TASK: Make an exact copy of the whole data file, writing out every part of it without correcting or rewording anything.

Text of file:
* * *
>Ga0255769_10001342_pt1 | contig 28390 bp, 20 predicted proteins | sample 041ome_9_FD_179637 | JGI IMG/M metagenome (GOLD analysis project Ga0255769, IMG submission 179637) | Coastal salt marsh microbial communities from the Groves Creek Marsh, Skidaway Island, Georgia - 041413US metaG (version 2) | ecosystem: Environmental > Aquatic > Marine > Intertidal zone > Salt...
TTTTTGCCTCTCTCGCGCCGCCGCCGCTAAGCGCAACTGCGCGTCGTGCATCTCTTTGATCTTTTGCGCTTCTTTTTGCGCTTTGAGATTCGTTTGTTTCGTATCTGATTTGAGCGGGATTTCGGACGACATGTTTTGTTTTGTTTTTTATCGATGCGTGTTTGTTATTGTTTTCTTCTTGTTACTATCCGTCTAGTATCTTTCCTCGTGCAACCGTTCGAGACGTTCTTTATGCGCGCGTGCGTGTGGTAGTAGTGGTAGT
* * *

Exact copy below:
>Ga0255769_10001342_pt1 | contig 28390 bp, 20 predicted proteins | sample 041ome_9_FD_179637 | JGI IMG/M metagenome (GOLD analysis project Ga0255769, IMG submission 179637) | Coastal salt marsh microbial communities from the Groves Creek Marsh, Skidaway Island, Georgia - 041413US metaG (version 2) | ecosystem: Environmental > Aquatic > Marine > Intertidal zone > Salt...
TTTTTGCCTCTCTCGCGCCGCCGCCGCTAAGCGCAACTGCGCGTCGTGCATCTCTTTGATCTTTTGCGCTTCTTTTTGCGCTTTGAGATTCGTTTGTTTCGTATCTGATTTGAGCGGGATTTCGGACGACATGTTTTGTTTTGTTTTTTATCGATGCGTGTTTGTTATTGTTTTCTTCTTGTTACTATCCGTCTAGTATCTTTCCTCGTGCAACCGTTCGAGACGTTCTTTATGCGCGCGTGCGTGTGGTAGTAGTGGTAGT